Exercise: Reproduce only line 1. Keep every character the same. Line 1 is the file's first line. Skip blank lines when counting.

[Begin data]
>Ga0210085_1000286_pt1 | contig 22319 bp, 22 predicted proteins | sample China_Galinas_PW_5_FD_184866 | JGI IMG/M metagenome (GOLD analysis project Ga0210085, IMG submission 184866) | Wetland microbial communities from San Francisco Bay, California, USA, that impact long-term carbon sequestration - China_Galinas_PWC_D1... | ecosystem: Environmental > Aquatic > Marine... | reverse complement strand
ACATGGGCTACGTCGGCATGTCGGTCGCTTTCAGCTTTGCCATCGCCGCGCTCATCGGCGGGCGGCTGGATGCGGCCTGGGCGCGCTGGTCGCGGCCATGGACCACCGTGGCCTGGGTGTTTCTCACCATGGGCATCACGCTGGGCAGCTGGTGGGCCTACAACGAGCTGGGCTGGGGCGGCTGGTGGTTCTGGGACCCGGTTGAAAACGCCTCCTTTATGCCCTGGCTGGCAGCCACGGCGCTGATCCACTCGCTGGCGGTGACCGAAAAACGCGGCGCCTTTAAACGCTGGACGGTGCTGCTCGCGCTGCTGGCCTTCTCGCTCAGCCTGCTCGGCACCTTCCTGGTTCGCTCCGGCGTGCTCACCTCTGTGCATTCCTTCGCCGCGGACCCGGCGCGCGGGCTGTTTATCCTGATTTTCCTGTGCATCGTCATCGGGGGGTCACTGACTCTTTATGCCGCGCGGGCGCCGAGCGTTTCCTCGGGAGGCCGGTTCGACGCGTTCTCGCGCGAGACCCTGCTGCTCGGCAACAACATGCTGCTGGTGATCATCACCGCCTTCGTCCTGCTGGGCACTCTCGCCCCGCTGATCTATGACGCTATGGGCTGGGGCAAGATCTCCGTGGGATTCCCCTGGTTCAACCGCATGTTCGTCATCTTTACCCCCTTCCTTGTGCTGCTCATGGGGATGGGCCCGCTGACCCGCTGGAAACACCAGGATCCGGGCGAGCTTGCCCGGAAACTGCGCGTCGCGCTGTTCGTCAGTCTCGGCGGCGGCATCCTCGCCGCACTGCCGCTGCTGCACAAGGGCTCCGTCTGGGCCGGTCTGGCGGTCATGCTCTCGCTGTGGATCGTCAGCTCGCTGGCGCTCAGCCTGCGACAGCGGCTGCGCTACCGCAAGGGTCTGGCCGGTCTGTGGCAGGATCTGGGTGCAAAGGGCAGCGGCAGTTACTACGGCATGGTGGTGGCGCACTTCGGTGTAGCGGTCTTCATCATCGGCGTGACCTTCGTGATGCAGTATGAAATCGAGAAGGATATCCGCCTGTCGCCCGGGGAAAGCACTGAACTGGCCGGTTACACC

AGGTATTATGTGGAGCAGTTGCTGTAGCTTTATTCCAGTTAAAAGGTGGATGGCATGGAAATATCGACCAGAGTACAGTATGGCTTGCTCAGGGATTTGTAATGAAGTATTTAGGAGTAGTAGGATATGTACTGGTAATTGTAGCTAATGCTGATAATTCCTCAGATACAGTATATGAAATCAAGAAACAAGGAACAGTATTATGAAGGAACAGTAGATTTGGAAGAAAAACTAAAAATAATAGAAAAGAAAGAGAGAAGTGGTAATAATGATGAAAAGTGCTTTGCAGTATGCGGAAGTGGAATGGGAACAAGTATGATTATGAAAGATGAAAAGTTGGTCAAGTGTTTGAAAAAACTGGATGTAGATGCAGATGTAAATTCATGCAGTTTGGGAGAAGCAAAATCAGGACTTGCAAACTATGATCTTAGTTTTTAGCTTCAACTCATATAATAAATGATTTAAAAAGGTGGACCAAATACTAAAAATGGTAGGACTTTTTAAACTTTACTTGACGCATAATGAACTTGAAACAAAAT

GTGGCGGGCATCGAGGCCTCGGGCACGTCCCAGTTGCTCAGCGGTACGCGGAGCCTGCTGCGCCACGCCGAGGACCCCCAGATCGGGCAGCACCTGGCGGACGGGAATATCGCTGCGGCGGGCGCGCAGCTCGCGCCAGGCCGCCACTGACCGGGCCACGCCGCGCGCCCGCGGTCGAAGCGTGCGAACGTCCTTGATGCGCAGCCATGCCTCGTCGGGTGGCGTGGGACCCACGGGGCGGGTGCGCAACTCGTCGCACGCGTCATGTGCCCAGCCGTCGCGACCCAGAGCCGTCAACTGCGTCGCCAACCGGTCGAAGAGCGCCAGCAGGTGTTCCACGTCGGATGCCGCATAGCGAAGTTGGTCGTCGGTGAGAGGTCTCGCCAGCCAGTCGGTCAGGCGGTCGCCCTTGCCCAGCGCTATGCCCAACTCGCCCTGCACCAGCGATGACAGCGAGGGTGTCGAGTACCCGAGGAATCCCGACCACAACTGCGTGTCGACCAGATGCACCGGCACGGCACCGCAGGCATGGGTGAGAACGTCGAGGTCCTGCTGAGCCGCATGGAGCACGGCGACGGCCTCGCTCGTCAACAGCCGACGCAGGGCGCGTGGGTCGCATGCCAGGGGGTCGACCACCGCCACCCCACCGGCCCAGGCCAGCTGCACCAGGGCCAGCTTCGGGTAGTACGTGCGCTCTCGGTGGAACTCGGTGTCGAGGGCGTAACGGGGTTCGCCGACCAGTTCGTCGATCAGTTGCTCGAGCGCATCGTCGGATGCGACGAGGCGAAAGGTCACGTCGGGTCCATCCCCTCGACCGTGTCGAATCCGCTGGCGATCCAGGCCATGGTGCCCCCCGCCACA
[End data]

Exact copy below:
>Ga0210085_1000286_pt1 | contig 22319 bp, 22 predicted proteins | sample China_Galinas_PW_5_FD_184866 | JGI IMG/M metagenome (GOLD analysis project Ga0210085, IMG submission 184866) | Wetland microbial communities from San Francisco Bay, California, USA, that impact long-term carbon sequestration - China_Galinas_PWC_D1... | ecosystem: Environmental > Aquatic > Marine... | reverse complement strand